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The Great Gatsby by F. Scott Fitzgerald Overall Analyses: Characters
Nick Carraway is the narrator of the entire novel, the protagonist of his own plot, and the moral judge of the events that surround him. He is a practical and conservative young man who turns thirty during the course of the story. Raised in a small town in the Midwest, he believes his hometown to be stifling and decides to move to the East Coast to learn the bond business. He hopes to find a sense of identity and freedom in New York. He rents a small bungalow out from the city on a fashionable island known as West Egg. His next door neighbor is Jay Gatsby, and his distant cousin, Daisy Buchanan, lives across the bay with her husband, Tom, on the more fashionable and wealthy island of East Egg. Nick plays an important role in the main plot of the novel, for he is responsible for reuniting Gatsby and Daisy.
During the course of the novel, the naïve and innocent Nick becomes totally disillusioned with the lifestyle of the wealthy on the East Coast. For most of the book, he is disgusted by Gatsby, with his wild parties, ostentatious dress and manners, and his shady business dealings. He is horrified when he meets Meyer Wolfsheim, a racketeer and business associates of Gatsby, who wears human molars as cuff links and who fixed the World Series. He feels shame for Jordan Baker for her incurable lying and cheating, both on and off the golf course. He is shocked that Tom has a mistress to whom he wants to introduce Nick and horrified that he hits her in the face, breaking her nose. His greatest disillusionment, however, comes with Daisy. He sees her shallowness and carelessness and knows that she is trifling with Gatsby. More shocking is the fact that she hits and kills Myrtle while driving Gatsby’s car and does not even bother to stop; she then willingly lets Gatsby take the blame for the accident. When Gatsby is killed, he is appalled that Daisy does not even bother to telephone or send flowers to the funeral. It is not surprising that in the end he judges Gatsby to be worth more than the whole bunch of the Buchanans and their wealthy friends.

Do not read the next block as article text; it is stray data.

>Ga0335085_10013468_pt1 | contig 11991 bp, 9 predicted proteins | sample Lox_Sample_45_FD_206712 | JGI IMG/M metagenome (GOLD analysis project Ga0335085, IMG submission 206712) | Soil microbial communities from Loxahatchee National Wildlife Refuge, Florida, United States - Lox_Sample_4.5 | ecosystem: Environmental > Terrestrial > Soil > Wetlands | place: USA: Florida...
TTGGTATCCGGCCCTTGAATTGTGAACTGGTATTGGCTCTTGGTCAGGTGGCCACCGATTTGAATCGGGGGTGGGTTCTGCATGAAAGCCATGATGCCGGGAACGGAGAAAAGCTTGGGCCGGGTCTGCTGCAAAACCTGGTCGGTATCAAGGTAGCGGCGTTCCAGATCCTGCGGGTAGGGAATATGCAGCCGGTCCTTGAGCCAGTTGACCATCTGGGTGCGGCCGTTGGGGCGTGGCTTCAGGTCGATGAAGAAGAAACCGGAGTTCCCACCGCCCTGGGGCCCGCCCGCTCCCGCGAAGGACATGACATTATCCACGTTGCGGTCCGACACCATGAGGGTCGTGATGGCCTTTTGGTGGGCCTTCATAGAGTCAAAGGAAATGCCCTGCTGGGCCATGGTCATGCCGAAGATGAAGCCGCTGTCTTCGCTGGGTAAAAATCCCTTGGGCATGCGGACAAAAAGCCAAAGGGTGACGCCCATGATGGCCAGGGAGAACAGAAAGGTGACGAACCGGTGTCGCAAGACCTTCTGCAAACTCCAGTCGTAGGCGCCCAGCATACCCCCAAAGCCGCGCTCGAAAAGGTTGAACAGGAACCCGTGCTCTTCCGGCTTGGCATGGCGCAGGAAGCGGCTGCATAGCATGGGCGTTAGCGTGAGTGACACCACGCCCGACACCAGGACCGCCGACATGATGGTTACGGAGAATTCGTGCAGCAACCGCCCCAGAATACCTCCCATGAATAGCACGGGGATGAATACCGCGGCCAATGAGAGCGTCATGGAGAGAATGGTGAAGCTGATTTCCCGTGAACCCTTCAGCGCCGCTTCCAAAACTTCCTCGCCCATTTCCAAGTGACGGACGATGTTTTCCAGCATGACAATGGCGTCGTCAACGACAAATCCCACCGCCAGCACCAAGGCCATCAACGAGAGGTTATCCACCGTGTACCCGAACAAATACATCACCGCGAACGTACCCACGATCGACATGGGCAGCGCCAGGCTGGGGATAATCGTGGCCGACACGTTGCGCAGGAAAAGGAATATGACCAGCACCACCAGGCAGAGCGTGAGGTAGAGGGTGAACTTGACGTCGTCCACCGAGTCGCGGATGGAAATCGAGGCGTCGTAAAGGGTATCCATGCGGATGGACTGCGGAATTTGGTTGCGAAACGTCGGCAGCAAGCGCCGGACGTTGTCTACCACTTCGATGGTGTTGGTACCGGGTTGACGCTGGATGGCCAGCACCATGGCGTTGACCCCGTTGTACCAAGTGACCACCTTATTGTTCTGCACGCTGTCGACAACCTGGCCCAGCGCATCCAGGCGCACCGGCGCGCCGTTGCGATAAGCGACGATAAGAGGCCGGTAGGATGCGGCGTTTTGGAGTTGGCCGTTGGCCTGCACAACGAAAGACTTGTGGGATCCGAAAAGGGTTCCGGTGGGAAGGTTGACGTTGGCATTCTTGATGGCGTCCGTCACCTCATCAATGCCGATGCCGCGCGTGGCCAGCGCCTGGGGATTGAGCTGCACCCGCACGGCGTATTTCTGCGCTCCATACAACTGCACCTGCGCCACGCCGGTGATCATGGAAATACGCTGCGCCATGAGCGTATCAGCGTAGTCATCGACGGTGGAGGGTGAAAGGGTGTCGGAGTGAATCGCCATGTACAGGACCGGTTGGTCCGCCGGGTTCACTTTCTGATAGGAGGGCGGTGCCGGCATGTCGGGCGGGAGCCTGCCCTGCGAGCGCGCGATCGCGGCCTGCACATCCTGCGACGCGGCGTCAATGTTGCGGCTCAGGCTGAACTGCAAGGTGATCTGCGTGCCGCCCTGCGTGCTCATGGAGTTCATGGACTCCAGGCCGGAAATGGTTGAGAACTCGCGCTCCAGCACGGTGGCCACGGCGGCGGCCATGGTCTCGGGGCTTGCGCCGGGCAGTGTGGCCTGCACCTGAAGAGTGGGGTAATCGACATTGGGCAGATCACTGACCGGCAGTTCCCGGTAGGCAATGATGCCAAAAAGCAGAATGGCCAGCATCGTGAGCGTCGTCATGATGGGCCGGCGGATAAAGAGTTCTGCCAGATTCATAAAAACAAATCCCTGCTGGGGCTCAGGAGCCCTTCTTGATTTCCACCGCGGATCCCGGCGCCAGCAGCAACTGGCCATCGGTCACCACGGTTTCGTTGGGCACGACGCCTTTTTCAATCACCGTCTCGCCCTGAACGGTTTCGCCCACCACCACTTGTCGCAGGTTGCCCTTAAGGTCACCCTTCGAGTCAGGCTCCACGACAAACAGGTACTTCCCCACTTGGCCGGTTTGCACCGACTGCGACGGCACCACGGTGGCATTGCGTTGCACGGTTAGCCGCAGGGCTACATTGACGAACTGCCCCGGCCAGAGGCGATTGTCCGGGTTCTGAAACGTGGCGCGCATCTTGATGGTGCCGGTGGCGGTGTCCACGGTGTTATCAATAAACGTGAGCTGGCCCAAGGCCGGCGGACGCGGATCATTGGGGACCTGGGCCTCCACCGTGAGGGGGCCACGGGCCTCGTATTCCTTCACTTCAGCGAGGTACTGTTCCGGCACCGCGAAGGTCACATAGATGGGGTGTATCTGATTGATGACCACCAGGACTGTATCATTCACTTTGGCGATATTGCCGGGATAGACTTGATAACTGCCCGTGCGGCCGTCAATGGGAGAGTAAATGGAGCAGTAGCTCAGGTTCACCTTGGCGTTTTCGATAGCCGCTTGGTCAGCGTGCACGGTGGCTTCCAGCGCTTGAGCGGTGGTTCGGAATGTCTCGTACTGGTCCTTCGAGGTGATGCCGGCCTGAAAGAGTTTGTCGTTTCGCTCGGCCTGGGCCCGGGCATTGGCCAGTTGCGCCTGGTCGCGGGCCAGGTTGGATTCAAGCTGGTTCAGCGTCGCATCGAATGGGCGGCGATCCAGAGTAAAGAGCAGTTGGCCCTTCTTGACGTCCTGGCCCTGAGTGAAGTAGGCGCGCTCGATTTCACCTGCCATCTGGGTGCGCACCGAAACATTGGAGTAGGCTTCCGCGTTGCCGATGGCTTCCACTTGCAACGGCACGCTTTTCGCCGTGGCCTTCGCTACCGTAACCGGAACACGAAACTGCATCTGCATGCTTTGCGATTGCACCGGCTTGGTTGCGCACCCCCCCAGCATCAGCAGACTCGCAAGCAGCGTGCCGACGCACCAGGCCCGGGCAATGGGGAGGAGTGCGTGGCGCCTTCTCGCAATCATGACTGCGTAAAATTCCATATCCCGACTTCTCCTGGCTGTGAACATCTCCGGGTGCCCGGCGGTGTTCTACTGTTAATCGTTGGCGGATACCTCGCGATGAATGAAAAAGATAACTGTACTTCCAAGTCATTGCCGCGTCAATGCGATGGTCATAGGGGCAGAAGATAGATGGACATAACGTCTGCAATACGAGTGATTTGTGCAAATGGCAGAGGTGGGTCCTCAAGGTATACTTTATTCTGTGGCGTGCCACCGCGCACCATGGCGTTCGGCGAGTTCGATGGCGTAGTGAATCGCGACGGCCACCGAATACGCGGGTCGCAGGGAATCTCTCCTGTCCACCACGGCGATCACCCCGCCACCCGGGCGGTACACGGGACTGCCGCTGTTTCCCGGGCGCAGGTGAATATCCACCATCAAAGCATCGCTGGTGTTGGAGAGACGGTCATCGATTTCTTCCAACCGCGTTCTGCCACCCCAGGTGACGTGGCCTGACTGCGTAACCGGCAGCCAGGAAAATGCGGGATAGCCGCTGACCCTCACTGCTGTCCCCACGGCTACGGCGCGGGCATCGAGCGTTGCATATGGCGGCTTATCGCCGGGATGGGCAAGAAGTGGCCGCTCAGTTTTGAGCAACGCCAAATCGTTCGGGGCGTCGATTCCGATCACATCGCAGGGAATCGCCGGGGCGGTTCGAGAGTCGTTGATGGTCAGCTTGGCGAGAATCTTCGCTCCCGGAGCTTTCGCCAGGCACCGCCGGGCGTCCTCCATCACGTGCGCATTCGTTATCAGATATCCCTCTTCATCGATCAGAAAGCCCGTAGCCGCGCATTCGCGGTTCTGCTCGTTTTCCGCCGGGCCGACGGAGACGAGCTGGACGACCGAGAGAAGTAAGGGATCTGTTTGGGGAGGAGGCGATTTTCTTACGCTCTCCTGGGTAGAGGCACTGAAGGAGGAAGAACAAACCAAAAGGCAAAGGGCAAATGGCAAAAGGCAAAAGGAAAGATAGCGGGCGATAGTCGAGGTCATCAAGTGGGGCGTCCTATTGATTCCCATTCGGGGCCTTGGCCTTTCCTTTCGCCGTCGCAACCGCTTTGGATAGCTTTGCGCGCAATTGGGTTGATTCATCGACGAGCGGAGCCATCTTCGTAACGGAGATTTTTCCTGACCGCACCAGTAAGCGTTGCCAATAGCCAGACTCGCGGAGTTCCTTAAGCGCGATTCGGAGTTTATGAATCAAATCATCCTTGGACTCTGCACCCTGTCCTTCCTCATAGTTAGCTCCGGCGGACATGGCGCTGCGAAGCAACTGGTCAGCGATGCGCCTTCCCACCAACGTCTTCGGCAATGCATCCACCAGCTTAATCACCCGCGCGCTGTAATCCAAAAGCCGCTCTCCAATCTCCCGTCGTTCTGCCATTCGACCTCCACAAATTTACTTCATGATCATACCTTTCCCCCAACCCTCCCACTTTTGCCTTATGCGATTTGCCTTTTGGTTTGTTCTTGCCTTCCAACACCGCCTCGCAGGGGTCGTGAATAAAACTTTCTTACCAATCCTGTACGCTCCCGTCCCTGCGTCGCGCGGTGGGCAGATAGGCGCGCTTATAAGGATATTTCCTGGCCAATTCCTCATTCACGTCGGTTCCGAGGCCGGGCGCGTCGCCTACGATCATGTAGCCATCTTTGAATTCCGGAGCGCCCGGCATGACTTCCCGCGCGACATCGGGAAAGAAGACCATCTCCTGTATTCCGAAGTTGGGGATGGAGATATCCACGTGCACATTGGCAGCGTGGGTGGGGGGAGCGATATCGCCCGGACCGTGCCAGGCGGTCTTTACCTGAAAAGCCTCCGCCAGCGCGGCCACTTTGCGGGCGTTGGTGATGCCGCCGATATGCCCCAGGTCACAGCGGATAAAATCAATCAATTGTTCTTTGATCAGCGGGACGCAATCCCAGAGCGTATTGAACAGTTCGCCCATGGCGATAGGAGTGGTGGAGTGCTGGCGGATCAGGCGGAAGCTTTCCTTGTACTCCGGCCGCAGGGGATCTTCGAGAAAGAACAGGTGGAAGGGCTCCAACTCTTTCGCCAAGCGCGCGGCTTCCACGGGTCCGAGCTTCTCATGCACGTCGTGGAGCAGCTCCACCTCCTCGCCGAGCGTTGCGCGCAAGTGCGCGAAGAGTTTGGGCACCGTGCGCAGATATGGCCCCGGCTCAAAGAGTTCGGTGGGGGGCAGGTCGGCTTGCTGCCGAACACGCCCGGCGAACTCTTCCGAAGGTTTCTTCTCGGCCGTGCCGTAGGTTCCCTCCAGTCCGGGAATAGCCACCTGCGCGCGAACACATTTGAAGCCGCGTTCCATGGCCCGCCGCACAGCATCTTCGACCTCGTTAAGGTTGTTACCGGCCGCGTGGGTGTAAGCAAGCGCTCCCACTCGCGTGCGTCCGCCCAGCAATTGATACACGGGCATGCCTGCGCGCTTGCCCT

Nick Carraway does indeed find his identity on the East Coast. At first he is hesitant to take a stand or to judge those with whom he comes into contact; however, as the novel progresses, he begins to find everything about New York disgusting. He realizes that he has no desire to marry the likes of Jordan Baker, or live the careless, purposeless lifestyle of the Buchanan’s, or be associated with immoral characters like Meyer Wolfsheim. As a result, on his thirtieth birthday, Nick realizes that his place in the world is in the Midwest, a symbol of morality and conservatism. In an orderly fashion, he fulfills his personal responsibilities in the East, including an explanation to Jordan of his feelings for her. He then returns to live in his small hometown and marry his old girlfriend, who has faithfully waited for him. As a result, Nick’s plot ends as a comedy, for he has found himself and his place in life; he has also matured enough to make wise, moral judgements.